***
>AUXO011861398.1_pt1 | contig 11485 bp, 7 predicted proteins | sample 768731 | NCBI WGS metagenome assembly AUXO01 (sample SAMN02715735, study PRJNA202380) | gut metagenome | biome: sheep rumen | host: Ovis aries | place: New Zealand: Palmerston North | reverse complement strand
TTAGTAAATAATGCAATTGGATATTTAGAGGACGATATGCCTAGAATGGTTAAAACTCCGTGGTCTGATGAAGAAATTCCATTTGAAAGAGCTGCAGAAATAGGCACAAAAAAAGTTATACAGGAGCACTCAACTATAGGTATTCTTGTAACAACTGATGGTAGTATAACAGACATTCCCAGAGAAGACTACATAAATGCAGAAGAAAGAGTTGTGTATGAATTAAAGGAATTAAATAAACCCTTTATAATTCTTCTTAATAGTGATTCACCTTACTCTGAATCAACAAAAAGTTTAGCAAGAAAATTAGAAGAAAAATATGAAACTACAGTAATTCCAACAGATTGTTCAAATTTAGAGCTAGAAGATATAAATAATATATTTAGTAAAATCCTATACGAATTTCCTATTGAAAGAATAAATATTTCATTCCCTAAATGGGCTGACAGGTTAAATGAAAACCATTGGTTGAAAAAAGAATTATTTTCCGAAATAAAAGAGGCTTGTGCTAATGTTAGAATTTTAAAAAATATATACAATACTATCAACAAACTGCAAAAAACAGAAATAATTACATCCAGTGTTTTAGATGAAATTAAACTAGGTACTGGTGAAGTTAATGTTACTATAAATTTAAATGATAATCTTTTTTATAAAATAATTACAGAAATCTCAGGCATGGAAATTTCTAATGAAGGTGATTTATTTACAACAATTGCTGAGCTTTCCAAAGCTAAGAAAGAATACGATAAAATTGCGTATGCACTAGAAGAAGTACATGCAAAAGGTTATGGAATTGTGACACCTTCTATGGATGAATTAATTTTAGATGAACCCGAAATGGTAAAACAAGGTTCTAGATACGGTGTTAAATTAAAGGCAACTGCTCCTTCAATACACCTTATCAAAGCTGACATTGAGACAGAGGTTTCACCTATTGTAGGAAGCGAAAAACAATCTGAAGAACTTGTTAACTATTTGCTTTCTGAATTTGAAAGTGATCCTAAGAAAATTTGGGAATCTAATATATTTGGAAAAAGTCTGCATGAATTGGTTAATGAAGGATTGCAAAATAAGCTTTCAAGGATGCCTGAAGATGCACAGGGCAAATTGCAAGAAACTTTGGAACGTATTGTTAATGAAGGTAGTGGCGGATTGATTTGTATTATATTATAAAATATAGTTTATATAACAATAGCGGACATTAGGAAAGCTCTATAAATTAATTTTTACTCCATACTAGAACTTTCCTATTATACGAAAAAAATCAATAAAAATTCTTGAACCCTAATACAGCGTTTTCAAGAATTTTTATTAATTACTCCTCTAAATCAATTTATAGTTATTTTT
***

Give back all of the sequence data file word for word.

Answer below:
>AUXO011861398.1_pt1 | contig 11485 bp, 7 predicted proteins | sample 768731 | NCBI WGS metagenome assembly AUXO01 (sample SAMN02715735, study PRJNA202380) | gut metagenome | biome: sheep rumen | host: Ovis aries | place: New Zealand: Palmerston North | reverse complement strand
TTAGTAAATAATGCAATTGGATATTTAGAGGACGATATGCCTAGAATGGTTAAAACTCCGTGGTCTGATGAAGAAATTCCATTTGAAAGAGCTGCAGAAATAGGCACAAAAAAAGTTATACAGGAGCACTCAACTATAGGTATTCTTGTAACAACTGATGGTAGTATAACAGACATTCCCAGAGAAGACTACATAAATGCAGAAGAAAGAGTTGTGTATGAATTAAAGGAATTAAATAAACCCTTTATAATTCTTCTTAATAGTGATTCACCTTACTCTGAATCAACAAAAAGTTTAGCAAGAAAATTAGAAGAAAAATATGAAACTACAGTAATTCCAACAGATTGTTCAAATTTAGAGCTAGAAGATATAAATAATATATTTAGTAAAATCCTATACGAATTTCCTATTGAAAGAATAAATATTTCATTCCCTAAATGGGCTGACAGGTTAAATGAAAACCATTGGTTGAAAAAAGAATTATTTTCCGAAATAAAAGAGGCTTGTGCTAATGTTAGAATTTTAAAAAATATATACAATACTATCAACAAACTGCAAAAAACAGAAATAATTACATCCAGTGTTTTAGATGAAATTAAACTAGGTACTGGTGAAGTTAATGTTACTATAAATTTAAATGATAATCTTTTTTATAAAATAATTACAGAAATCTCAGGCATGGAAATTTCTAATGAAGGTGATTTATTTACAACAATTGCTGAGCTTTCCAAAGCTAAGAAAGAATACGATAAAATTGCGTATGCACTAGAAGAAGTACATGCAAAAGGTTATGGAATTGTGACACCTTCTATGGATGAATTAATTTTAGATGAACCCGAAATGGTAAAACAAGGTTCTAGATACGGTGTTAAATTAAAGGCAACTGCTCCTTCAATACACCTTATCAAAGCTGACATTGAGACAGAGGTTTCACCTATTGTAGGAAGCGAAAAACAATCTGAAGAACTTGTTAACTATTTGCTTTCTGAATTTGAAAGTGATCCTAAGAAAATTTGGGAATCTAATATATTTGGAAAAAGTCTGCATGAATTGGTTAATGAAGGATTGCAAAATAAGCTTTCAAGGATGCCTGAAGATGCACAGGGCAAATTGCAAGAAACTTTGGAACGTATTGTTAATGAAGGTAGTGGCGGATTGATTTGTATTATATTATAAAATATAGTTTATATAACAATAGCGGACATTAGGAAAGCTCTATAAATTAATTTTTACTCCATACTAGAACTTTCCTATTATACGAAAAAAATCAATAAAAATTCTTGAACCCTAATACAGCGTTTTCAAGAATTTTTATTAATTACTCCTCTAAATCAATTTATAGTTATTTTT